The Global Biodiversity Information Facility (GBIF) is a global government-level effort to mobilise and make freely available online primary biodiversity data for all biological groups. Through GBIF, more than 1.3 billion records are currently available globally and 39 million for the Iberian Peninsula. Both Portugal and Spain implemented national data portals to facilitate users’ access to biodiversity data in full context and advanced ways, not available at the global level.
The main drivers of biodiversity distribution are related to environmental and climatic factors. Species occurrences are not constrained by political borders. Therefore, access to biodiversity data for scientific and management purposes should be possible under a biogeographic context, enabling analysis of information in ecologically meaningful scopes. Moreover, information systems and technological platforms should promote cross-border cooperation, so that species distribution modelling, species invasion, red listing and other conservation efforts can be seamless performed by researchers and users at the iberian level.
Many GBIF participants have adopted the opensource Atlas of Living Australia (ALA) platform, creating the community Living Atlases (LA), in which both Portugal and Spain participate. In these countries, the national portals are supported by cloud computing services provided by IBERGRID partners, INCD and IFCA, respectively. These portals have been operating for more than three years, providing thousands of accesses annually. The LA architecture is modular, including several APIs built on top of an infrastructure layer of databases (Cassandra, MySQL), file storage and indexes (SOLR). It is on the creation and configuration of this infrastructure layer that the cloud computing excels, particularly in testing and updating environments.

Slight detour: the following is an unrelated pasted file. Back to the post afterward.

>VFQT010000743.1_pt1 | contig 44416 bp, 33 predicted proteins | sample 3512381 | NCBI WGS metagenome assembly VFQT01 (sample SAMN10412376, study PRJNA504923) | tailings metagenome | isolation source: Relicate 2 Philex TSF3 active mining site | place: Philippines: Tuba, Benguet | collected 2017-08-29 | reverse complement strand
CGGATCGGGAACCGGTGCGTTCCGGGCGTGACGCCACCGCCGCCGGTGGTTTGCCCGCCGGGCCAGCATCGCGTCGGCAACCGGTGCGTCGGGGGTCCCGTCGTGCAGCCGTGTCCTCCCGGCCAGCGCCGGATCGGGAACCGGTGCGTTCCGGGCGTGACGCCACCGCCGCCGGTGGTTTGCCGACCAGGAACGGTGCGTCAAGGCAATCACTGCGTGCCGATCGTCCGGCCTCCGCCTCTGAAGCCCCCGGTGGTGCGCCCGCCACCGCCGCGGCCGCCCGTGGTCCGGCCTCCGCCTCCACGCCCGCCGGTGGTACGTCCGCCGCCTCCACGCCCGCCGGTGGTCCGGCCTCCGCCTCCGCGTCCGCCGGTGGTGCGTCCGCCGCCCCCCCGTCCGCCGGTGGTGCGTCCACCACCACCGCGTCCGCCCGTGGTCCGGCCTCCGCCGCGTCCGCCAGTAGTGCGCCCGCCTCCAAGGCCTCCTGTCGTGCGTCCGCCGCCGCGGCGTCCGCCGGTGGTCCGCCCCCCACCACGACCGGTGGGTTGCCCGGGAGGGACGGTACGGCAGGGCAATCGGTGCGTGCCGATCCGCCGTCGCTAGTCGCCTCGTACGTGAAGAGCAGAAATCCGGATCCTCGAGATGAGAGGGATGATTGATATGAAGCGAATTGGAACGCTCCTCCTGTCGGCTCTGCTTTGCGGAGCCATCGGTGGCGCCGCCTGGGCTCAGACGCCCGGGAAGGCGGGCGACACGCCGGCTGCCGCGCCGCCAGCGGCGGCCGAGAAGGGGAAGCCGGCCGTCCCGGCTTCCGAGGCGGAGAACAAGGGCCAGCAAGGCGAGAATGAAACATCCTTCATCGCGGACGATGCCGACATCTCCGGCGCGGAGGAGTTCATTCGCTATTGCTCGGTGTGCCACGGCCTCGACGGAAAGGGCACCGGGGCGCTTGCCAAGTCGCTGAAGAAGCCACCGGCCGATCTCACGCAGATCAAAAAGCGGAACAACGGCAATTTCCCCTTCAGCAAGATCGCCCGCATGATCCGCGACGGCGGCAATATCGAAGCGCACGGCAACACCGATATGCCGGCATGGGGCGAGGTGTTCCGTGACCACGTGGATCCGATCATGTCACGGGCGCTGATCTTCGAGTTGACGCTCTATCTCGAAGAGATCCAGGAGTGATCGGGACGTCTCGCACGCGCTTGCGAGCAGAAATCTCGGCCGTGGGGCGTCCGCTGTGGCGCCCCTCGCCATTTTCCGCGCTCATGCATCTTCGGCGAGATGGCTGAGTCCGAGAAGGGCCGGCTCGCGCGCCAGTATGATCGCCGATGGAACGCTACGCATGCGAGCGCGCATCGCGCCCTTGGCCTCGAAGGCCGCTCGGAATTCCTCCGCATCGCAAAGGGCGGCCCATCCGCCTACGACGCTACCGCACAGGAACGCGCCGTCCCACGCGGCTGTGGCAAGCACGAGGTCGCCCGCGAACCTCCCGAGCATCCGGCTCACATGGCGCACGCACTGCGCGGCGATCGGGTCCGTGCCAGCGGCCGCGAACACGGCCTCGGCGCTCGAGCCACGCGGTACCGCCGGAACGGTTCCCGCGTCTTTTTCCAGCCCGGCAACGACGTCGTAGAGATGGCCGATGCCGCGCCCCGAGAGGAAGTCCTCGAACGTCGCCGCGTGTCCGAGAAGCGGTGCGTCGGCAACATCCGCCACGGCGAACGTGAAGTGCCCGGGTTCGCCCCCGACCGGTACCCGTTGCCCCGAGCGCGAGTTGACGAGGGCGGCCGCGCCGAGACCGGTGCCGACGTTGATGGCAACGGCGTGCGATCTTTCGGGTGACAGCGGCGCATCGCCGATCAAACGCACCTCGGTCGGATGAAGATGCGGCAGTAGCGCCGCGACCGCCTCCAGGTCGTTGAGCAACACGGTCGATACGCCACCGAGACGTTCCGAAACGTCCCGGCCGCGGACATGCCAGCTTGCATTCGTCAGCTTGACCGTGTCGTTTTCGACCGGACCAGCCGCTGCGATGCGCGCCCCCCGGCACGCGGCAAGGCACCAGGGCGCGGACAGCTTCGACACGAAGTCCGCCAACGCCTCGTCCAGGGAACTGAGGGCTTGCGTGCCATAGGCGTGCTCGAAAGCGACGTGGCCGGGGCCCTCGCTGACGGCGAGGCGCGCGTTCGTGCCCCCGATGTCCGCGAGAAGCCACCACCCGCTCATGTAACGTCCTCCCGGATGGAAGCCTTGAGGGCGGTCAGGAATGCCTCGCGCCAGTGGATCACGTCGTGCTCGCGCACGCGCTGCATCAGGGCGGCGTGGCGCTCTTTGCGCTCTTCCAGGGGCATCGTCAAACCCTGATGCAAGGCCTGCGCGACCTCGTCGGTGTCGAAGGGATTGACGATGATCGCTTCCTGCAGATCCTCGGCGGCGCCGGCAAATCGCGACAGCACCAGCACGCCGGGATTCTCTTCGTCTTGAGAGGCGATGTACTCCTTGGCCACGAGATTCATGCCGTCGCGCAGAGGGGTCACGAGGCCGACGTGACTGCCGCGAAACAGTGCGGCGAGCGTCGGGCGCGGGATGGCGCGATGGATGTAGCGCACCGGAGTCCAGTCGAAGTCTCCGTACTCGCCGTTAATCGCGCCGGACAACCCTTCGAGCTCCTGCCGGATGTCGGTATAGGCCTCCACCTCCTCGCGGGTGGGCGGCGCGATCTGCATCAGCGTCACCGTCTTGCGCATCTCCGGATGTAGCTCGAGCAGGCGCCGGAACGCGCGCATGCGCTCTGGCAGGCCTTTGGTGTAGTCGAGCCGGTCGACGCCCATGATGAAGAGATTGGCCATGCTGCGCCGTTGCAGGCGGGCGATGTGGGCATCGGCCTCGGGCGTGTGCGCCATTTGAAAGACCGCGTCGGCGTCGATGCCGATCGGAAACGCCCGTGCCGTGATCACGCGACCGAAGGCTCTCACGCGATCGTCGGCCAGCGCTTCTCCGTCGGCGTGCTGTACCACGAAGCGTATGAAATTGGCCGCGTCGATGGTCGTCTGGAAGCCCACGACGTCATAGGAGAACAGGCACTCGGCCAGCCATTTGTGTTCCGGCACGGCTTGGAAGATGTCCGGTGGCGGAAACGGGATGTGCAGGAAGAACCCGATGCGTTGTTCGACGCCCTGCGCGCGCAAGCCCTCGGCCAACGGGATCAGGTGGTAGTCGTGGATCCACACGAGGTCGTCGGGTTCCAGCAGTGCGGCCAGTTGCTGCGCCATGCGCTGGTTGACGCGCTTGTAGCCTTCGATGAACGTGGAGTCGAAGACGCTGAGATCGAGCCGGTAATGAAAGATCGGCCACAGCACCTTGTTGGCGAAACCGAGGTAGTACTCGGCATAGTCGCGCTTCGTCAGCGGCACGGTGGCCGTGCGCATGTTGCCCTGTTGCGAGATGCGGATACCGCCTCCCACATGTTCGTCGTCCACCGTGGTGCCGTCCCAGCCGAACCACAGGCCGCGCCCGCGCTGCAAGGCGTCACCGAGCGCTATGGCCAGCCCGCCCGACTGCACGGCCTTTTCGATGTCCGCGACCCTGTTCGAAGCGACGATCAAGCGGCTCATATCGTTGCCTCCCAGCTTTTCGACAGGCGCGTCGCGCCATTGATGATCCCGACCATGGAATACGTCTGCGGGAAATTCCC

The web applications of LA platform provide information integration, allowing visualization of data on lists, maps, images formats and metadata. It is possible to create online reports of species lists based on localities or areas. Using spatial modules, biodiversity information can be crossed with geographic or spatial and environmental data, providing even more detailed reports. There are also analysis tools to perform species distribution modeling, red list assessments and other biodiversity-based analysis.
A single infrastructure of LA can support different portals using the hub module. In this way, it is possible to enable a thematic, an institutional or a regional portal. In this presentation, we will explore how the platform can be extended to share biodiversity data across Portugal and Spain, providing biogeographic-based facets that allows searches and analysis, without breaks due to administrative borders. We will also discuss how cloud-based services based on the grid computing community can facilitate this integration at the Iberian level, enabling also redundancy of security and availability of service. This shared vision between GBIF Portugal and GBIF Spain, in the scope of the national infrastructures PORBIOTA and LifeWatch-ES, may contribute to a better support to research studies and natural resource management at the Iberian level.